Posts Tagged ‘addiction’

Codeine cough syrup abuse in Nagpur

October 23, 2011

I was quite disturbed when I had found an empty codeine cough syrup bottle lying in Reshimbag ground[1] a few months ago.  It was apparent from its overall appearance that it was gulped as a single dose, clearly for recreational use.  As a medical graduate, I know what codeine is, how dangerous are it’s side effects, and how addictive it can be!  Over the last few months, the number of such empty bottles lying there have significantly increased and you can find several bottles thrown there on any given day.

Opioid-containing cough syrup bottles found at Reshimbag Ground

Opioid cough syrup bottles at Reshimbag Ground

Codeine is an opioid drug, which is used for symptomatic treatment of pain, dry cough, or severe diarrhea.  It’s primarily an analgesic that also suppresses cough and causes constipation as a side effect.  It is used as a symptomatic treatment of a nonproductive dry cough where the cough is so harsh that it causes pain with continuous coughing, even vomiting with cough, or sometimes even a rib fracture with severe bout of cough.  It is never used with mild cough or the cough productive of sputum.

Codeine is a weak opioid as compared to morphine, but quite harmful on it own account.  Drug abusers use it for the temporary euphoria it gives, but it is addictive and can cause severe physical and mental side effects.  Codeine causes drowsiness, even confusion, and hampers the ability of an individual to perform complex actions needing coordination such as driving or operating heavy machinery.  The effects of codeine get even more severe if it is combined with alcohol or other benzodiazepine drugs; and the user–if driving or operating heavy machinery–can be a great harm to himself and others.  At higher doses, codeine can cause respiratory distress, which can be life-threatening.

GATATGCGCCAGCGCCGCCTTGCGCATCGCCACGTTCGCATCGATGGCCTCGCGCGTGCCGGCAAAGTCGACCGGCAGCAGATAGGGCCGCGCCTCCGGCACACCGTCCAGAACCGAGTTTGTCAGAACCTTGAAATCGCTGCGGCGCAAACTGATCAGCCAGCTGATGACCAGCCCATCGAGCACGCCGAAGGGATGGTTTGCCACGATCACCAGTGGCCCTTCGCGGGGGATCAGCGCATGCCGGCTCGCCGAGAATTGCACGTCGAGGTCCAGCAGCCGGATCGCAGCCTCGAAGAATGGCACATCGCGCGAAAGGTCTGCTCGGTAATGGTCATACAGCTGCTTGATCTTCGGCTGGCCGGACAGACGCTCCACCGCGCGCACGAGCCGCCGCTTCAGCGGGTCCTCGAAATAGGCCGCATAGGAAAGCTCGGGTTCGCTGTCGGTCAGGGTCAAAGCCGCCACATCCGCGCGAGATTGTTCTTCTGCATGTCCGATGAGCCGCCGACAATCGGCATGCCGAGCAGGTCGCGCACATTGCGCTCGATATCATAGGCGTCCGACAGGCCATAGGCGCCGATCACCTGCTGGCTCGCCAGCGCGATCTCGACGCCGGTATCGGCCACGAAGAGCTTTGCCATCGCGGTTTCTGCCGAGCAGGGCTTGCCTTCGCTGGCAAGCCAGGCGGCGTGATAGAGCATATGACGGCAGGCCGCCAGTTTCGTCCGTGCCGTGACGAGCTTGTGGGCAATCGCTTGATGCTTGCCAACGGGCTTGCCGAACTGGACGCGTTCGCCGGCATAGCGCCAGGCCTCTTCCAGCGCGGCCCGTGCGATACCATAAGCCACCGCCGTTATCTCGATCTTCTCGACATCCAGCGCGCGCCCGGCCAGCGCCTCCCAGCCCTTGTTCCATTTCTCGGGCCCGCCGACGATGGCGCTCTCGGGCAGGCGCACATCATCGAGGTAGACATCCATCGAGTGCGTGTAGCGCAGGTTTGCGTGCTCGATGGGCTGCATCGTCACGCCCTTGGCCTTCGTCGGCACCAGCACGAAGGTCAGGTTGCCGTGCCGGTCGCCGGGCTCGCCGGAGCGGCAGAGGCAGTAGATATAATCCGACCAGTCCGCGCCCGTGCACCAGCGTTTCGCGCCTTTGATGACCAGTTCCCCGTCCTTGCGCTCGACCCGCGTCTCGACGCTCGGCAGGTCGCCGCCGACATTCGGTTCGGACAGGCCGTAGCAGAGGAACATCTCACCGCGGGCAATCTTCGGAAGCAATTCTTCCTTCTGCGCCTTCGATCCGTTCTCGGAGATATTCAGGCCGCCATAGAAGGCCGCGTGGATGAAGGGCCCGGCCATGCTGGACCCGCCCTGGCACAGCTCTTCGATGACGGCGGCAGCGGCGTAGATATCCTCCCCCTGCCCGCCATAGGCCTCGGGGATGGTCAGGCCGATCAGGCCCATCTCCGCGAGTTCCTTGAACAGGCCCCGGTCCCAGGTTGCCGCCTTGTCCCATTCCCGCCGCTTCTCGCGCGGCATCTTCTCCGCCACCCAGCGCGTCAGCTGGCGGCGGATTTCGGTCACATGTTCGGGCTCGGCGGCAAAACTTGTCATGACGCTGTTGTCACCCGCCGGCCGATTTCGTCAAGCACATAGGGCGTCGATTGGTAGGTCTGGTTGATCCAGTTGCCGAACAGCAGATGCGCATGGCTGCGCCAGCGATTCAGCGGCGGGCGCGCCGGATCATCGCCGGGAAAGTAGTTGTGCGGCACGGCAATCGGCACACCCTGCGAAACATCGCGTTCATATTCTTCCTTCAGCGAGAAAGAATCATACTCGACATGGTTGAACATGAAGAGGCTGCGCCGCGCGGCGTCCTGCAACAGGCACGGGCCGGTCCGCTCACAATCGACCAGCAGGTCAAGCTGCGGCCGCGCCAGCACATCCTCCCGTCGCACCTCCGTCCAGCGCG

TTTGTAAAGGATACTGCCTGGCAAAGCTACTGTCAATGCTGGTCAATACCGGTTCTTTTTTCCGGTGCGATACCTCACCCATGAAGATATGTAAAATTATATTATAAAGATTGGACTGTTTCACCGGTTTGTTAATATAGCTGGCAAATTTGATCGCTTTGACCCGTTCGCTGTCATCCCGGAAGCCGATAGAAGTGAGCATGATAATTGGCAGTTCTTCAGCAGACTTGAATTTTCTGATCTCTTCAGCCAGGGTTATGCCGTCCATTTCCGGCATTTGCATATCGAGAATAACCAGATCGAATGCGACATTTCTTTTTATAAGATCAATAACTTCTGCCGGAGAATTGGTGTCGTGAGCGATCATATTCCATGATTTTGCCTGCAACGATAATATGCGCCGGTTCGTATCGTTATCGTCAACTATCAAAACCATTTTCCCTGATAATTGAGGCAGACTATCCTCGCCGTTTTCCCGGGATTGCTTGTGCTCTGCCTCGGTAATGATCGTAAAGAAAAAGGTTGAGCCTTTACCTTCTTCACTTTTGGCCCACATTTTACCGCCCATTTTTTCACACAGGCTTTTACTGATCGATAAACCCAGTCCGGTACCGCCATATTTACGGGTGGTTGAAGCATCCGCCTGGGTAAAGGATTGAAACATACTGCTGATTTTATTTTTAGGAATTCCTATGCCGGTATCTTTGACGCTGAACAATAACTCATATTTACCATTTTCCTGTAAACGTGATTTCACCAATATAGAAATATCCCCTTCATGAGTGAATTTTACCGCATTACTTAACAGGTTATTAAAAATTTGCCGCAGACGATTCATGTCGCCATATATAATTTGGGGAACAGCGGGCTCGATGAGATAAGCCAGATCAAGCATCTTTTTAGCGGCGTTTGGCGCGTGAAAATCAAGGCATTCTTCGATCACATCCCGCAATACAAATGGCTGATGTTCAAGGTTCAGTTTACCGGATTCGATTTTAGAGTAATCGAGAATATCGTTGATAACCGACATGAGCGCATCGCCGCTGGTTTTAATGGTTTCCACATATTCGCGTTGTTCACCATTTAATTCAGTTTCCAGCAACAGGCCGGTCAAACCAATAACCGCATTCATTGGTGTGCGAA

Codeine is addictive.  It does not leave the abuser easily.  It causes severe withdrawal symptoms if attempted to quit suddenly, with severe physical symptoms–even greater than mental symptoms–acute appetite loss, constipation, shivering, and most importantly drowsiness.[2]

Codeine is a prescription drug and should be used only if really needed.  There are a lot many safe cough syrups available and codeine-containing stuffs should be reserved for only when they are really indicated.  The bottles found at Reshimbag Ground must apparently be bought from some nearby medical shop.  Such higher-than-average sale of an opioid agent must not go unnoticed by the authorities.  It is quite concerning that your youth can get such addictive opioid at just 68.20 rupees a bottle.

Easy availability of codeine can attract new users to experiment with it, and newbies can soon be habitual users.  It is too easy to get addicted; detox is too difficult.  We don’t have good detox facilities, and a complete detox would need at least a month’s inpatient stay in the hospital.  Hope the authorities would notice it soon and curb any unindicated/over-the-counter use of opioid drugs.

Notes:
1.  A well-known ground in Reshimbag, Nagpur, near Rashtriya Swayamsewak Sangha headquarters.
2.  See this personal experience by an addict on Yahoo Answers

Books, internet, and a giant wheel? It’s really random!!

October 15, 2011

I love books, I love the feel they give me while reading, it cannot be felt such while reading books on screen.  It’s fine when we cannot get hard copies, may be the book is rare, or too costly, or just you don’t want to buy it, but still there is nothing like reading a book, in printed characters, on paper.

Definitely, my net habits have affected my reading a lot.  I stay online almost 12-13 hours a day everyday, may be for work, and then for my personal use too, blogging, random surfing, social networking, uploading photos; reading has taken a back seat, it’s unfortunate, really!

A giant wheel at Dhantoli, Nagpur

I had been to a book exhibition at Shankar Nagar today; brought a novel by Sane Guruji Ramacha shela (रामाचा शेला); I really wanted to read something by him other than Shyamchi aai (श्यामची आई).  At this moment, I should have been reading the book, in print.  I am instead tuck-tucking here.

On a different note, sharing the picture of a giant wheel I pic’ed last Sunday in Dhantoli, Nagpur.  I didn’t get a chance to upload it earlier.  Giant wheels look good only from a distance.  I am afraid of even the thought of sitting in it.  So, I have look at it, from a distance.

N.B. Clicking on the giant wheel will take you to Panoramio photo page, if you are interested in exactly where the photo was taken, to be precise, it was taken at 21° 8′ 5.88″ N  79° 5′ 4.24″ E.  Good Night 🙂

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